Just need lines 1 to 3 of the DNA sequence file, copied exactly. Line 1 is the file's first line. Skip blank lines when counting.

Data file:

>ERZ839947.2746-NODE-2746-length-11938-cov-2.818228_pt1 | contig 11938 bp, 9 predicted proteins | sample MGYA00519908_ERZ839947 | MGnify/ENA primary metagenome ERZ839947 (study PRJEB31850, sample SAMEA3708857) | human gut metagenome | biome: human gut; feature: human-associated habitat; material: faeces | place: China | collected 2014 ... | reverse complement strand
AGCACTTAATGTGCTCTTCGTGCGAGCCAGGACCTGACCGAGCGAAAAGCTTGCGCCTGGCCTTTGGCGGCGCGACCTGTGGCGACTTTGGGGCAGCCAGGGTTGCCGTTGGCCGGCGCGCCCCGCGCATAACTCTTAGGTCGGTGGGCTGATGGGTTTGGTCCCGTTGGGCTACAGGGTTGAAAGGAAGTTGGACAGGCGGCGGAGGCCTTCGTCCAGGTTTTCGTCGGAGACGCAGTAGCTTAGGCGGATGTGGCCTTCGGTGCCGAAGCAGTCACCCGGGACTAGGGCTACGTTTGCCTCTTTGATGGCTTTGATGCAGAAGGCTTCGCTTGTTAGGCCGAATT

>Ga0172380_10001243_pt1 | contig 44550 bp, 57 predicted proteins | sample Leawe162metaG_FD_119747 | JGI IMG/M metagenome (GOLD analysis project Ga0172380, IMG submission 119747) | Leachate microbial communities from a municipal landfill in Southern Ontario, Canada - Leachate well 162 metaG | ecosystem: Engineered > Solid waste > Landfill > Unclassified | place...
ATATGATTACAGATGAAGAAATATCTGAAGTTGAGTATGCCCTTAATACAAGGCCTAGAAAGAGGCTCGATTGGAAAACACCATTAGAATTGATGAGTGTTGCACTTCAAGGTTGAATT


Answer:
>ERZ839947.2746-NODE-2746-length-11938-cov-2.818228_pt1 | contig 11938 bp, 9 predicted proteins | sample MGYA00519908_ERZ839947 | MGnify/ENA primary metagenome ERZ839947 (study PRJEB31850, sample SAMEA3708857) | human gut metagenome | biome: human gut; feature: human-associated habitat; material: faeces | place: China | collected 2014 ... | reverse complement strand
AGCACTTAATGTGCTCTTCGTGCGAGCCAGGACCTGACCGAGCGAAAAGCTTGCGCCTGGCCTTTGGCGGCGCGACCTGTGGCGACTTTGGGGCAGCCAGGGTTGCCGTTGGCCGGCGCGCCCCGCGCATAACTCTTAGGTCGGTGGGCTGATGGGTTTGGTCCCGTTGGGCTACAGGGTTGAAAGGAAGTTGGACAGGCGGCGGAGGCCTTCGTCCAGGTTTTCGTCGGAGACGCAGTAGCTTAGGCGGATGTGGCCTTCGGTGCCGAAGCAGTCACCCGGGACTAGGGCTACGTTTGCCTCTTTGATGGCTTTGATGCAGAAGGCTTCGCTTGTTAGGCCGAATT

>Ga0172380_10001243_pt1 | contig 44550 bp, 57 predicted proteins | sample Leawe162metaG_FD_119747 | JGI IMG/M metagenome (GOLD analysis project Ga0172380, IMG submission 119747) | Leachate microbial communities from a municipal landfill in Southern Ontario, Canada - Leachate well 162 metaG | ecosystem: Engineered > Solid waste > Landfill > Unclassified | place...